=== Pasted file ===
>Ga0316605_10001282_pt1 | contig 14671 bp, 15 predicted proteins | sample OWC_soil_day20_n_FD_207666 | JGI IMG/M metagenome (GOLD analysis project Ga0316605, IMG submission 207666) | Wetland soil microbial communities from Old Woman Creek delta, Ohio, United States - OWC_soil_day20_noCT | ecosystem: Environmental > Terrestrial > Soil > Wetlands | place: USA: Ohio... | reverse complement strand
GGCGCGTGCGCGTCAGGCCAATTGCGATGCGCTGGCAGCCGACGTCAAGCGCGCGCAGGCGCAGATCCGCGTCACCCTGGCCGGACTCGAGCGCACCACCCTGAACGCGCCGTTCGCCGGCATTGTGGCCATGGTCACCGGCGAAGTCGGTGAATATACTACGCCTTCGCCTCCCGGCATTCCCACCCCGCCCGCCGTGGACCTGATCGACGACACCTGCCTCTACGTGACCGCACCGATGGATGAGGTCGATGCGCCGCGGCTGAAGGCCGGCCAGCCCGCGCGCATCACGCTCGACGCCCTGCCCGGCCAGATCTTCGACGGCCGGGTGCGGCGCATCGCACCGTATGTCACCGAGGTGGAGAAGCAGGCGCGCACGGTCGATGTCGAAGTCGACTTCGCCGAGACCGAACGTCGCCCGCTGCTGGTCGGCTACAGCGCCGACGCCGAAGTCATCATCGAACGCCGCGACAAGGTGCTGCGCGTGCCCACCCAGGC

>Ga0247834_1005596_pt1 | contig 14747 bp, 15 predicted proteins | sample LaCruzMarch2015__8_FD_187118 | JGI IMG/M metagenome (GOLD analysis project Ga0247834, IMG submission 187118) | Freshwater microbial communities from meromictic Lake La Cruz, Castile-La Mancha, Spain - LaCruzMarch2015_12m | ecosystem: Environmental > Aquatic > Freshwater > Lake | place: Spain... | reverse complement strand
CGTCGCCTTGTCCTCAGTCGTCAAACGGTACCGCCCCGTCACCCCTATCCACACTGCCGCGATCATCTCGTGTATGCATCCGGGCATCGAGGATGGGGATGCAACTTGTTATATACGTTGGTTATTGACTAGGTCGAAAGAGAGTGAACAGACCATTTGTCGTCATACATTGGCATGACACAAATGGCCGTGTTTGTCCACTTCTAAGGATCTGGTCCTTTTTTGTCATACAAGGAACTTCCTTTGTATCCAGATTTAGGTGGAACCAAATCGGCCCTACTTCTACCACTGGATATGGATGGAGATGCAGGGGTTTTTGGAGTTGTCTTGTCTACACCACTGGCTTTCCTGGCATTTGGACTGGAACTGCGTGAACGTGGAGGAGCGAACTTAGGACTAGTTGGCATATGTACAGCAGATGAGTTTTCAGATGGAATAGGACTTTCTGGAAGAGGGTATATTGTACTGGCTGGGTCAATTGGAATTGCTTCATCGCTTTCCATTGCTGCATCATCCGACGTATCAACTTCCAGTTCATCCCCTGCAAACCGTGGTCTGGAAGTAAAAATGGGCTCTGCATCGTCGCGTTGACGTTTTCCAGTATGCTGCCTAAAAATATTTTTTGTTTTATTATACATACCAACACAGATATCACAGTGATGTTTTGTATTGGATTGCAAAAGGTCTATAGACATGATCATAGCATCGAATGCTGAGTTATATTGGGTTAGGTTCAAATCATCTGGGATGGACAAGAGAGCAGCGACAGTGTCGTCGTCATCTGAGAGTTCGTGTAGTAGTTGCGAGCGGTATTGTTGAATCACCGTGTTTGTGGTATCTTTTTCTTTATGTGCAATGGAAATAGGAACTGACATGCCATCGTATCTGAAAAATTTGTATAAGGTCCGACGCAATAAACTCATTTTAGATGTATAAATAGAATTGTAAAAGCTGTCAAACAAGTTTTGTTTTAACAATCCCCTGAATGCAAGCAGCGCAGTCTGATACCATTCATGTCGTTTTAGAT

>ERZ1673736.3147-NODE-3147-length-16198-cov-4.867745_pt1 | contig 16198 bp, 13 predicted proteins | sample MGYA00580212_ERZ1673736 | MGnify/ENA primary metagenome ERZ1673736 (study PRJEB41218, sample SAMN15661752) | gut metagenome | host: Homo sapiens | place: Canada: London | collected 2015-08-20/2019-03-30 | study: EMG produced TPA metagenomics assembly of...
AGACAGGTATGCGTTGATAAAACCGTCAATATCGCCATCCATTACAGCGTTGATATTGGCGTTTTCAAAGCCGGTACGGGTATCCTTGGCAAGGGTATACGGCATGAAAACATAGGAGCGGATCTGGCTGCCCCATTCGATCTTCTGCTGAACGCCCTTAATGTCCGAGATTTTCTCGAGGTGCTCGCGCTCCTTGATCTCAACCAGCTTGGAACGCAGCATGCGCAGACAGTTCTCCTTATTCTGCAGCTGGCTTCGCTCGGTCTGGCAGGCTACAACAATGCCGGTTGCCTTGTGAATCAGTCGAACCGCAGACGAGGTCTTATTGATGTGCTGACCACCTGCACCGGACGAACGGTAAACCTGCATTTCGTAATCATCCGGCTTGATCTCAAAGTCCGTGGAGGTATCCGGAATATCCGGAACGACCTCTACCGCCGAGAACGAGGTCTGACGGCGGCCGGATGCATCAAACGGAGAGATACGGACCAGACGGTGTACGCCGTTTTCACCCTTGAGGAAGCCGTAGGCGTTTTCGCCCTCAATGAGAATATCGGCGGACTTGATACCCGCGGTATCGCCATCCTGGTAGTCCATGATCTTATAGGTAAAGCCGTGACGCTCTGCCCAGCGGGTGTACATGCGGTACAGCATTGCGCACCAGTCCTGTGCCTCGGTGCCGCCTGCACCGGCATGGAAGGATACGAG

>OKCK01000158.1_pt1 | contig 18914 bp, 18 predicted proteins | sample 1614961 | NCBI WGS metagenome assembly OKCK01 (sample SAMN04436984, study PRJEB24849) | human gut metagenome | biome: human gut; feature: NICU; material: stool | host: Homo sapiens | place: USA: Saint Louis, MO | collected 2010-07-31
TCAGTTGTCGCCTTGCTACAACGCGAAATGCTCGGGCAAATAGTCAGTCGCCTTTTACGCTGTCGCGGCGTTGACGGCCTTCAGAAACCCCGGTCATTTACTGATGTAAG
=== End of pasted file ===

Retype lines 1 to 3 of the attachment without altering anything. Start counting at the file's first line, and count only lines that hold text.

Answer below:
>Ga0316605_10001282_pt1 | contig 14671 bp, 15 predicted proteins | sample OWC_soil_day20_n_FD_207666 | JGI IMG/M metagenome (GOLD analysis project Ga0316605, IMG submission 207666) | Wetland soil microbial communities from Old Woman Creek delta, Ohio, United States - OWC_soil_day20_noCT | ecosystem: Environmental > Terrestrial > Soil > Wetlands | place: USA: Ohio... | reverse complement strand
GGCGCGTGCGCGTCAGGCCAATTGCGATGCGCTGGCAGCCGACGTCAAGCGCGCGCAGGCGCAGATCCGCGTCACCCTGGCCGGACTCGAGCGCACCACCCTGAACGCGCCGTTCGCCGGCATTGTGGCCATGGTCACCGGCGAAGTCGGTGAATATACTACGCCTTCGCCTCCCGGCATTCCCACCCCGCCCGCCGTGGACCTGATCGACGACACCTGCCTCTACGTGACCGCACCGATGGATGAGGTCGATGCGCCGCGGCTGAAGGCCGGCCAGCCCGCGCGCATCACGCTCGACGCCCTGCCCGGCCAGATCTTCGACGGCCGGGTGCGGCGCATCGCACCGTATGTCACCGAGGTGGAGAAGCAGGCGCGCACGGTCGATGTCGAAGTCGACTTCGCCGAGACCGAACGTCGCCCGCTGCTGGTCGGCTACAGCGCCGACGCCGAAGTCATCATCGAACGCCGCGACAAGGTGCTGCGCGTGCCCACCCAGGC

>Ga0247834_1005596_pt1 | contig 14747 bp, 15 predicted proteins | sample LaCruzMarch2015__8_FD_187118 | JGI IMG/M metagenome (GOLD analysis project Ga0247834, IMG submission 187118) | Freshwater microbial communities from meromictic Lake La Cruz, Castile-La Mancha, Spain - LaCruzMarch2015_12m | ecosystem: Environmental > Aquatic > Freshwater > Lake | place: Spain... | reverse complement strand